An important reason to know what type of fat you have is not only to reasonably set expectations for what lipo can achieve, but also to be more aware of what is happening within your body. Visceral fat increases the risk of developing diseases, such as Type 2 diabetes, heart disease, non-alcoholic fatty liver disease, high blood pressure, cancer, stroke and Alzheimer’s disease. Researchers have identified a host of chemicals that link visceral fat to a surprisingly wide variety of diseases.

  • After getting subcutaneous pockets of fat removed through the thin suction device inserted via small incisions, your skin may need to be tightened. Lipo does not alter your skin’s laxity, AKA the degree to which it “snaps” back. If you have good elasticity then your skin will adhere to your new shape. If not, excess skin may need to be removed surgically to achieve a firmer and flatter silhouette.

When consulting with your board-certified plastic surgeon, she will discuss these factors with you in-depth to determine the best combination for achieving your aesthetic goal.

Liposuction has a 91.6% patient satisfaction based on more than one thousand ratings. To learn more about the procedure and read patient reviews, visit the procedure page.

Plastic Surgery: What’s Age Got To Do With It?

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Written by Mary Cunningham

Most of us agree that age isn’t a number – it’s a mindset. We hope that our old age will be illustrated through earned wisdom and the care we’ve shown our bodies, not the number on our driver’s license.

Yet, no matter how much we tend to our physical self, there may still come a time when professional help is needed to get the exterior to match our inner sense of youth. From Botox to facelifts, eye surgery to skin tightening, procedures abound to get our physical appearance to reflect our youthful spirit.

But could you be too old for surgery? Turns out, no – at least in terms of what we know about factors in successful surgeries. Given the advancements in technology and techniques to perform a procedure, older patients are just as safe as younger patients to undergo plastic surgery, provided their overall health is not an issue. There are numerous factors involved when you are considering a plastic surgery procedure, which is why it is important to consult with a board-certified plastic surgeon in order to determine if you, at any age, are ready to have plastic surgery.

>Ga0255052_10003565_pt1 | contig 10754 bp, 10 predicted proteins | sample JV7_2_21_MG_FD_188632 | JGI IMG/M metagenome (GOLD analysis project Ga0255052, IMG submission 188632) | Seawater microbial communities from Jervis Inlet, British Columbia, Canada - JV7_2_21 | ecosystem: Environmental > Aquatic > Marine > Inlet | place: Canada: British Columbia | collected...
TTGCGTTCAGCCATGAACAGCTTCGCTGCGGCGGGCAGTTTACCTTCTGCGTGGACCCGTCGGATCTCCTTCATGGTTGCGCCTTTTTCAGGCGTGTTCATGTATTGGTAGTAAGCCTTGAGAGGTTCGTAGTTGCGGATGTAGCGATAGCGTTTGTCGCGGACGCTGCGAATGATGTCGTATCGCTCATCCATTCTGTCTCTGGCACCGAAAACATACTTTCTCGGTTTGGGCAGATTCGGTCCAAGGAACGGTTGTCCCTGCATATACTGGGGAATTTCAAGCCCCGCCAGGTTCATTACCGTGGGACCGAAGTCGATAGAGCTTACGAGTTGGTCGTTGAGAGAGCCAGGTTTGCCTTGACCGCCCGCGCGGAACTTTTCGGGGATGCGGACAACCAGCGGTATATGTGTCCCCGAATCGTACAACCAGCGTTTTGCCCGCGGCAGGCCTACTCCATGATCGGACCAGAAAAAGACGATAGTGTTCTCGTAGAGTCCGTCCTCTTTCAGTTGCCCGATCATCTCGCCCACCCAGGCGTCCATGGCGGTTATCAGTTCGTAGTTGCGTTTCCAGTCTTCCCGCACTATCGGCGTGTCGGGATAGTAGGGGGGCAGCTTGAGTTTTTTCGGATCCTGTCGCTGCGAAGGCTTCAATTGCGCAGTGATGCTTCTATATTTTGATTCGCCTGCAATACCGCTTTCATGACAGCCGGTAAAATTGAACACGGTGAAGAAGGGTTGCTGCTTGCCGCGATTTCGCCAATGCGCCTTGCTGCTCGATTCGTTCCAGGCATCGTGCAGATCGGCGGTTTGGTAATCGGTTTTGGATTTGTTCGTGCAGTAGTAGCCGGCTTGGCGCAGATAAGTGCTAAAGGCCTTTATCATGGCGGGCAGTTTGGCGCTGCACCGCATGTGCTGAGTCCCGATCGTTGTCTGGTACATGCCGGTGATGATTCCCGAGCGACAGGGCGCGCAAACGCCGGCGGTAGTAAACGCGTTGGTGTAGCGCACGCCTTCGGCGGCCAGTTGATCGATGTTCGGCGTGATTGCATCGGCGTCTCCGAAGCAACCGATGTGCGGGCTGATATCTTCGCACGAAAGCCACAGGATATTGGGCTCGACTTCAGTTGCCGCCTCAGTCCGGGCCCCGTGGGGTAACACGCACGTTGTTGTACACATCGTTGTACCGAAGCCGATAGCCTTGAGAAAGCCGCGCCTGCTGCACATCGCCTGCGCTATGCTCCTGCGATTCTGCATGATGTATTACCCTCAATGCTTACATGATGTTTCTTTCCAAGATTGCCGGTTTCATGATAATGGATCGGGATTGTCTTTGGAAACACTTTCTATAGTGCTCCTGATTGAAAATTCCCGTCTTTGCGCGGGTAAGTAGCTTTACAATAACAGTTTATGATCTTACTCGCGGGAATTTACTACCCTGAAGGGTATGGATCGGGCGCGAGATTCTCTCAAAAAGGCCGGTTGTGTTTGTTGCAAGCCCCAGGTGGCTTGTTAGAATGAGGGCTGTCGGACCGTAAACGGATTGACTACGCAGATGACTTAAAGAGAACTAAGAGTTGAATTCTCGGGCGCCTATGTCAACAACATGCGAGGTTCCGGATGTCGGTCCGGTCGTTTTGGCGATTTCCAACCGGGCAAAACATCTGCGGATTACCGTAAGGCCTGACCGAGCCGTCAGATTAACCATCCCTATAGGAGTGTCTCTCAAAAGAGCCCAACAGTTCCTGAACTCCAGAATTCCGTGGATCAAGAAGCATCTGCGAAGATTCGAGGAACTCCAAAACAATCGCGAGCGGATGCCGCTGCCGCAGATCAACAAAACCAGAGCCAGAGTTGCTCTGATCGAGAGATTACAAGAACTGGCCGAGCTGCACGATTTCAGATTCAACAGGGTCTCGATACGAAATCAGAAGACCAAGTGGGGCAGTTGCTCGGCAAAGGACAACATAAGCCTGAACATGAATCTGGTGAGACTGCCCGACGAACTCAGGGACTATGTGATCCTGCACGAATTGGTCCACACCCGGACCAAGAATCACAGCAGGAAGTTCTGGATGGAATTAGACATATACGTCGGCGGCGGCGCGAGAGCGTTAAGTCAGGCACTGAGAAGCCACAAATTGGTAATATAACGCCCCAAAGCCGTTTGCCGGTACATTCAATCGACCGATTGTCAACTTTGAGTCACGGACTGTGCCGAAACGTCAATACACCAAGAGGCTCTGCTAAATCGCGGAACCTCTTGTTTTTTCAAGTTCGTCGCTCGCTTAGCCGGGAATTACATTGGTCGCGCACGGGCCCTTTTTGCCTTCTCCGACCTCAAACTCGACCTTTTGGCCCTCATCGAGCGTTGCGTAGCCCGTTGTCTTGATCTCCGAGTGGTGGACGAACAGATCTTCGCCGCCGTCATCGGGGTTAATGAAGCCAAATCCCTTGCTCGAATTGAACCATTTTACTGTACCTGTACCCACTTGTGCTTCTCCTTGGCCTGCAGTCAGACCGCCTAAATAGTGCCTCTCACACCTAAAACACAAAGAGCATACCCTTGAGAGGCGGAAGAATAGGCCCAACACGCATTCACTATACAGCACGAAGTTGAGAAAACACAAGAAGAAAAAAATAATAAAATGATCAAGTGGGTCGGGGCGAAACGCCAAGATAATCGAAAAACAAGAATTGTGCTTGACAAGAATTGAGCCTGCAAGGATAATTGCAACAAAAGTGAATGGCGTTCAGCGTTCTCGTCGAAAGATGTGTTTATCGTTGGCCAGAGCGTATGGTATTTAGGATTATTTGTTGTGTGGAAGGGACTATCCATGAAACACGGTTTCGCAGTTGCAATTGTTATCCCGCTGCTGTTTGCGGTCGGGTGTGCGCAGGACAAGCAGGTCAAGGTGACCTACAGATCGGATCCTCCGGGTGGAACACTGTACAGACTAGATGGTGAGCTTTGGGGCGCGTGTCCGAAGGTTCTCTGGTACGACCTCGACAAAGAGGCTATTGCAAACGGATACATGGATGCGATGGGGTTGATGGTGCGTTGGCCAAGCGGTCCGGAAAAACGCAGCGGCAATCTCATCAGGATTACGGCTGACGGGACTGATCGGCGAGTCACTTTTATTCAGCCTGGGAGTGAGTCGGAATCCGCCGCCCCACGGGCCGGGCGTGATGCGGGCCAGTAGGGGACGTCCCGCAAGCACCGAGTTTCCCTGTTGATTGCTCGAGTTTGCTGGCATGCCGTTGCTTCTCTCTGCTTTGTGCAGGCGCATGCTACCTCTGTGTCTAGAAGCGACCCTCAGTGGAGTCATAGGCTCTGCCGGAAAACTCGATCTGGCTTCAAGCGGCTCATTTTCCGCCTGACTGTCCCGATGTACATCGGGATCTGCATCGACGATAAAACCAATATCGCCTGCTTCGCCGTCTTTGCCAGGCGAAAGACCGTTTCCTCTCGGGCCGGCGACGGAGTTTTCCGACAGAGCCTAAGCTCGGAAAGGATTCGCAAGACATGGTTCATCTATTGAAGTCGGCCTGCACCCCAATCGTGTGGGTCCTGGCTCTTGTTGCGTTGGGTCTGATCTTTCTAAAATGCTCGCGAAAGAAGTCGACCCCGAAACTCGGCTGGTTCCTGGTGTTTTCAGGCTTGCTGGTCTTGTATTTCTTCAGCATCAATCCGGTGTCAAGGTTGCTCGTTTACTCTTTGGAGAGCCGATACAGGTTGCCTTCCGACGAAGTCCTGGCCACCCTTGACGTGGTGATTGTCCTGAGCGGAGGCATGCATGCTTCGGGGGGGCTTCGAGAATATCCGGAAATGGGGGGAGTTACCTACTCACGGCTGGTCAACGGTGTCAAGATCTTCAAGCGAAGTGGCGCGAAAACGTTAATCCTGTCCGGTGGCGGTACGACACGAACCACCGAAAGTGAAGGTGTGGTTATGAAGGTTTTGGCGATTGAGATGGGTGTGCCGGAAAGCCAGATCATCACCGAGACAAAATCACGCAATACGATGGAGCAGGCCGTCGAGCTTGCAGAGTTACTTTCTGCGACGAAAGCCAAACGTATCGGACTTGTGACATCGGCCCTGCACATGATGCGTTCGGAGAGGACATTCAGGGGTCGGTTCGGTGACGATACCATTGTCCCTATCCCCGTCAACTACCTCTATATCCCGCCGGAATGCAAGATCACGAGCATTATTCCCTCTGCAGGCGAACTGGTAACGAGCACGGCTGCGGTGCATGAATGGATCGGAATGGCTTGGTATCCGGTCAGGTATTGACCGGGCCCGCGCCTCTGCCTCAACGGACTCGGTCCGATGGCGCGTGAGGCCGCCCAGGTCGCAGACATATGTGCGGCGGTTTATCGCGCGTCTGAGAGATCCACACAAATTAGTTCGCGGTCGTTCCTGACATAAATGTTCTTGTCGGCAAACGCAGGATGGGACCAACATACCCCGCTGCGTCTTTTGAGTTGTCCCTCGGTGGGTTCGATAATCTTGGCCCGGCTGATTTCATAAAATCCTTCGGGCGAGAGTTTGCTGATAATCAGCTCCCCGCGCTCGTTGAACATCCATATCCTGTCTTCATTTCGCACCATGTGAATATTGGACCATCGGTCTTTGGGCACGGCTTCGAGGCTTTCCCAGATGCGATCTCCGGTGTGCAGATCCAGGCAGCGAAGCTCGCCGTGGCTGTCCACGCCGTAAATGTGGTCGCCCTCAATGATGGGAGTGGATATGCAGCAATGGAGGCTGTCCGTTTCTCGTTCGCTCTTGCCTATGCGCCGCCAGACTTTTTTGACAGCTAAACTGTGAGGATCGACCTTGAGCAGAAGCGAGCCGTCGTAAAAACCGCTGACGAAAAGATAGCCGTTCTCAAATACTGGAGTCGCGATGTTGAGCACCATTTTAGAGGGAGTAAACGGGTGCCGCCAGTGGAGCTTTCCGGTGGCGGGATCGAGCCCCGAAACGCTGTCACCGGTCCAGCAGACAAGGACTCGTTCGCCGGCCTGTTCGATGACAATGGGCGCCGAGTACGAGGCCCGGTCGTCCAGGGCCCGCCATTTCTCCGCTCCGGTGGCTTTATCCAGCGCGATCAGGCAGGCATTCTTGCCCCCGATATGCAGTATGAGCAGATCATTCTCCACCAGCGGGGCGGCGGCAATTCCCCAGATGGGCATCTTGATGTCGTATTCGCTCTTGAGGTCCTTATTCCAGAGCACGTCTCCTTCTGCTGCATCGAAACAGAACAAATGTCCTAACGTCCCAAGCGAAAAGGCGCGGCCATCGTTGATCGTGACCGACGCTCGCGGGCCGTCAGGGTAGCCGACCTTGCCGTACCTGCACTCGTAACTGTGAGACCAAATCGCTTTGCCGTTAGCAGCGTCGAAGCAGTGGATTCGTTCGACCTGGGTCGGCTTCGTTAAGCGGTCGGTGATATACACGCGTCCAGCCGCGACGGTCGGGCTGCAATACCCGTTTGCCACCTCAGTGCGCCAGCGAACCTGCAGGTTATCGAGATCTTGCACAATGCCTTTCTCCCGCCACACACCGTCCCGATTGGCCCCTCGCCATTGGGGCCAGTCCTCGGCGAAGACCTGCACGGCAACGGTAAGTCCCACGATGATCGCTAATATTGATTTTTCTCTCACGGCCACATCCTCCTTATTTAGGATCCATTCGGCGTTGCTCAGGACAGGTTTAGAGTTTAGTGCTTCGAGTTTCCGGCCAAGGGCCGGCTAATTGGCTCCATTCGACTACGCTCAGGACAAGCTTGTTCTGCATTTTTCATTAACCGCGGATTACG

First know that if you have high blood pressure, diabetes, or are on blood thinnerselective surgery is not for you, so thank goodness for all the new advancements in non-invasive procedures.

A key factor in surgery success is the invasiveness of the surgery. Surgical procedures have progressed, such that even invasive procedures are not so invasive anymore. They require less anesthesia and can be performed more quickly, which diminishes chances of complications. On that note, it is generally advised to avoid choosing procedures lasting more than 3-4 hours because longer surgeries increase the risk of complications.

Speaking of complications, an article in New Beauty magazine, shares a few to be aware of, at any age.

Kidney Failure – if you have existing issues with your kidneys, the stress of surgery could cause organ failure.

Respiratory Depression – Allergies to anesthesia can lead to respiratory depression, which can lead to severe complications during surgery.

Respiratory Arrest – Patients with sleep apnea may need to be monitored during their recovery if strong painkillers are prescribed post-surgery. The combination could lead to cessation of breathing. Yikes!

The way to prevent these from becoming an issue is to provide your complete health history to your surgeon when you begin to discuss surgery options and details. Expect to get a full medical check-up, including blood work and an EKG. Your surgeon needs to understand your body so that every precaution can be taken to prepare for a successful outcome.

There’s an added benefit for older patients who have decided to undergo plastic surgery too; they will reap benefits of the surgery that extend beyond the obvious. A study was conducted to show the psychological benefits of plastic surgery. Results found that plastic surgery produced long-term psychological benefits and improved the quality of life for older patients. Medical clearance with your primary doctor is usually a good idea after age 60. When it comes to age, we’re allowed to grow old gracefully, but it’s good to know that modern procedures allow us to enlist the help of a good plastic surgeon to help get us there… safely!

Call Dr. Randolph (309) 664-6222 for a consultation. Contact Us